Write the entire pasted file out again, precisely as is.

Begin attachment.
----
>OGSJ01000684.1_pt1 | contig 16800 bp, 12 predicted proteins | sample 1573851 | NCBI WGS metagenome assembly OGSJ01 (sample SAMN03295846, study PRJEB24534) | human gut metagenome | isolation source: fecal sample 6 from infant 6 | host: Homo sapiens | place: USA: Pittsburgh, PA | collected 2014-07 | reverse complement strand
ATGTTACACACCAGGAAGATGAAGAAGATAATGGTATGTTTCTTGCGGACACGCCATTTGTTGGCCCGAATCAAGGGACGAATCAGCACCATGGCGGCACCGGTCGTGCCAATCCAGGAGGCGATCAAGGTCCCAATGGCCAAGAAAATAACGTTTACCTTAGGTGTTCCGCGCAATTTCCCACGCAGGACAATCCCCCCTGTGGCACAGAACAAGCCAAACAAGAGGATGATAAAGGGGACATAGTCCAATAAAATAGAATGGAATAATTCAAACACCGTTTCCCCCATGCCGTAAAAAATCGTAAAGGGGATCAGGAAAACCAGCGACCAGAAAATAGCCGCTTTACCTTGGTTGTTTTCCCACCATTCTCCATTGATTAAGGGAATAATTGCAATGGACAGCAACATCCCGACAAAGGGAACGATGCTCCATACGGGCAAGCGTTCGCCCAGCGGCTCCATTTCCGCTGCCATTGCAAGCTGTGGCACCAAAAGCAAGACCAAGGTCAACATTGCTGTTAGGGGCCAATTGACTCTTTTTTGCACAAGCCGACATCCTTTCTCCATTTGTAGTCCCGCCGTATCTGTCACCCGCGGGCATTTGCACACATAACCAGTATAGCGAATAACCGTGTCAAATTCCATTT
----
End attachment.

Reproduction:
>OGSJ01000684.1_pt1 | contig 16800 bp, 12 predicted proteins | sample 1573851 | NCBI WGS metagenome assembly OGSJ01 (sample SAMN03295846, study PRJEB24534) | human gut metagenome | isolation source: fecal sample 6 from infant 6 | host: Homo sapiens | place: USA: Pittsburgh, PA | collected 2014-07 | reverse complement strand
ATGTTACACACCAGGAAGATGAAGAAGATAATGGTATGTTTCTTGCGGACACGCCATTTGTTGGCCCGAATCAAGGGACGAATCAGCACCATGGCGGCACCGGTCGTGCCAATCCAGGAGGCGATCAAGGTCCCAATGGCCAAGAAAATAACGTTTACCTTAGGTGTTCCGCGCAATTTCCCACGCAGGACAATCCCCCCTGTGGCACAGAACAAGCCAAACAAGAGGATGATAAAGGGGACATAGTCCAATAAAATAGAATGGAATAATTCAAACACCGTTTCCCCCATGCCGTAAAAAATCGTAAAGGGGATCAGGAAAACCAGCGACCAGAAAATAGCCGCTTTACCTTGGTTGTTTTCCCACCATTCTCCATTGATTAAGGGAATAATTGCAATGGACAGCAACATCCCGACAAAGGGAACGATGCTCCATACGGGCAAGCGTTCGCCCAGCGGCTCCATTTCCGCTGCCATTGCAAGCTGTGGCACCAAAAGCAAGACCAAGGTCAACATTGCTGTTAGGGGCCAATTGACTCTTTTTTGCACAAGCCGACATCCTTTCTCCATTTGTAGTCCCGCCGTATCTGTCACCCGCGGGCATTTGCACACATAACCAGTATAGCGAATAACCGTGTCAAATTCCATTT